South Coast Shopper

62706 Hwy 101 S
P.O. Box 1440
Coos Bay, OR 97420

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Sep 28, 2023 Edition
The South Coast Shopper distributes 18,000 copies each week to over 600 locations on the Southern Oregon Coast. Shoppers can be found from Florence to Brookings and inland to the I-5 corridor.
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Business News

    Check Out The Charleston Marine Life Center!


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    PHOTO CAPTION:Pictured here is a Basket Star (Gorgonocephalus eucnemis) with a juvenile. Photo Credit: MacKenna Hainey

    The University of Oregon's Charleston Marine Life Center, located on the edge of the Charleston Marina, turned three at the end of May! Nearly 50,000 visitors from near and far have visited since it opened, and it's never the same from visit to visit. The animals change, new exhibits are added, and the views out the windows vary with the comings and goings of boats, seals and sea lions.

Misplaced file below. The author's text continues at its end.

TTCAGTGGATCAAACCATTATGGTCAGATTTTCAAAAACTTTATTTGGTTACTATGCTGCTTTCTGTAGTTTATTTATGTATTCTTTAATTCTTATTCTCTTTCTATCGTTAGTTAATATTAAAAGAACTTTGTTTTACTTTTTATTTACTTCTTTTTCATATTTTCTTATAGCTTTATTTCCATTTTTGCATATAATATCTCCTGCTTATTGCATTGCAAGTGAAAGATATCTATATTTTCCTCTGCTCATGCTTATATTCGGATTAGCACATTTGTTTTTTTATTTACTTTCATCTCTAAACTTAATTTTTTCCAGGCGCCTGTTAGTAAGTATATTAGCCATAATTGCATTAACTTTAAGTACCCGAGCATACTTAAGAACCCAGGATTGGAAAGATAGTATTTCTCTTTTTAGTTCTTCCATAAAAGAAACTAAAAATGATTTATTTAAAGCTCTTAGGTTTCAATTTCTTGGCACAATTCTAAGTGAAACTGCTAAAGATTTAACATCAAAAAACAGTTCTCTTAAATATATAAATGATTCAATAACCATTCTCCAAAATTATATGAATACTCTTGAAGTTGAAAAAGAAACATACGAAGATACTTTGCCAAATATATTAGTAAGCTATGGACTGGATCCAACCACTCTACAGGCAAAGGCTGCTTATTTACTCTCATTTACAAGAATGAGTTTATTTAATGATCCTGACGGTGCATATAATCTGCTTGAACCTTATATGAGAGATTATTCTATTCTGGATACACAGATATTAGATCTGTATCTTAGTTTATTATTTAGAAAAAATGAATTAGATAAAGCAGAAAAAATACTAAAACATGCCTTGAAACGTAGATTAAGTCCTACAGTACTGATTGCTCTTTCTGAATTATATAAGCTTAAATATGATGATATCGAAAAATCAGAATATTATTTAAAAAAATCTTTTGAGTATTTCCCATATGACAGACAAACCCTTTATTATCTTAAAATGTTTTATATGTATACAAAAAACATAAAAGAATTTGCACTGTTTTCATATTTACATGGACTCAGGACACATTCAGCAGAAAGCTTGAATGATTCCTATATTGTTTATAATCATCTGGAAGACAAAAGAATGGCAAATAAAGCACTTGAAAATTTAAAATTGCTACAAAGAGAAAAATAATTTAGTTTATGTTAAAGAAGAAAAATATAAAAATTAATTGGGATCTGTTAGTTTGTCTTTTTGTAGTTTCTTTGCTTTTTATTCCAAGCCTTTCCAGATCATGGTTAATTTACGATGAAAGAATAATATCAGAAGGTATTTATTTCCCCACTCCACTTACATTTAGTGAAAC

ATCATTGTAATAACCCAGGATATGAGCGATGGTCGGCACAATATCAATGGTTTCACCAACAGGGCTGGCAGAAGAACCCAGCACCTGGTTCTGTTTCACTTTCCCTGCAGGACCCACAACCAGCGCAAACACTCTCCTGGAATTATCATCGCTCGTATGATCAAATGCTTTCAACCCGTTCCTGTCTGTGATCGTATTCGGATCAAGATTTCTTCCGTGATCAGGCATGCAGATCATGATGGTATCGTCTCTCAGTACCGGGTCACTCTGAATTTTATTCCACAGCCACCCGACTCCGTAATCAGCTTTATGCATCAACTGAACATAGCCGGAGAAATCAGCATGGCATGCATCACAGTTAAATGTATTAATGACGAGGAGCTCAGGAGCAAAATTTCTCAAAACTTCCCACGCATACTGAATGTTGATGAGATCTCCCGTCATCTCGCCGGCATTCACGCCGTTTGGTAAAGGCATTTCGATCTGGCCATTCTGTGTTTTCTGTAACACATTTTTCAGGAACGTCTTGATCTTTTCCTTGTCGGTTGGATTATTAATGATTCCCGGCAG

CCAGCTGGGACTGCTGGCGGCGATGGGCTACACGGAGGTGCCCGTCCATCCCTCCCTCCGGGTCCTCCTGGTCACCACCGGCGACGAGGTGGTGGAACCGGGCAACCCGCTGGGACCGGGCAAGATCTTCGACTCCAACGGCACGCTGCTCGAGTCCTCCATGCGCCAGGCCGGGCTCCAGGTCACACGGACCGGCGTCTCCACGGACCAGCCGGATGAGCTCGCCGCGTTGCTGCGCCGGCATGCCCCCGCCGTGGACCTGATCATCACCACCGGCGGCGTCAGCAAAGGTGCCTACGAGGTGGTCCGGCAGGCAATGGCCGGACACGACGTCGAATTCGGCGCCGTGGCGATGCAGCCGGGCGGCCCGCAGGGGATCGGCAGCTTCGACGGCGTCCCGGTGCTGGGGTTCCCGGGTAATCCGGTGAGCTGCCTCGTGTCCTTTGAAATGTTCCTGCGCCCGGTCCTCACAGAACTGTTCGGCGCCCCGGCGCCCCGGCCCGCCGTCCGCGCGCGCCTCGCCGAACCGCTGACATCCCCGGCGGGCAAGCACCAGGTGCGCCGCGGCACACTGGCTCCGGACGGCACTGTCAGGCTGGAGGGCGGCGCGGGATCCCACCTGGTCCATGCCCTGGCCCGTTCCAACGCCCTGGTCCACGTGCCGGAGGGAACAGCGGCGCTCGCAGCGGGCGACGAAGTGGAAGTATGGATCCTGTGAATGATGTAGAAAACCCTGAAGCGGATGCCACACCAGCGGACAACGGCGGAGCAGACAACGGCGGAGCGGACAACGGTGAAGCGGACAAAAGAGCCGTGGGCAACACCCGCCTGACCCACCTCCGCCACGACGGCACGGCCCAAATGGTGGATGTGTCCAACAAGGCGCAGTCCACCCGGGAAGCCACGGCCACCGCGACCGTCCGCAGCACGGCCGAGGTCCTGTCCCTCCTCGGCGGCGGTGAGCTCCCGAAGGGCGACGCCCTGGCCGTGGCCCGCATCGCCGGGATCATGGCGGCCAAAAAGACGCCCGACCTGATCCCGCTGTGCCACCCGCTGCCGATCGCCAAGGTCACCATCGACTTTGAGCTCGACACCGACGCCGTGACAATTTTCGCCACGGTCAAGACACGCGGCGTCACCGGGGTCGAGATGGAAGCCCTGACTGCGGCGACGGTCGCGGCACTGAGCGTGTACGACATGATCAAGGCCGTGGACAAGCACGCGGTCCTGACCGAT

The newest exhibit highlights birds seen from the Center's windows, and a Green Sea Turtle recently joined the Gray Whale, Orca and other whale skeletons on display. Along with many other critters, the Center currently has a Pacific Red Octopus, three young skates, young Chinook salmon, two wolf eels, some very large sea urchins and anemones, tiny juvenile Dungeness crab, and multi-colored sea slugs.
    Be sure to ask to borrow one of the Center's macro lenses for your cell phone, then zoom in! Drawers of shells, projecting microscopes, an interactive kiosk where you can test your whale calls, a cold-water survivor suit (can you get it on in under 60 seconds?), and information on local fisheries mean there's something for all ages.
    The CMLC is open Wednesdays through Saturdays, 11am-5pm. Check the website for information on school and camp programs.
    Save Lives…Spay and Neuter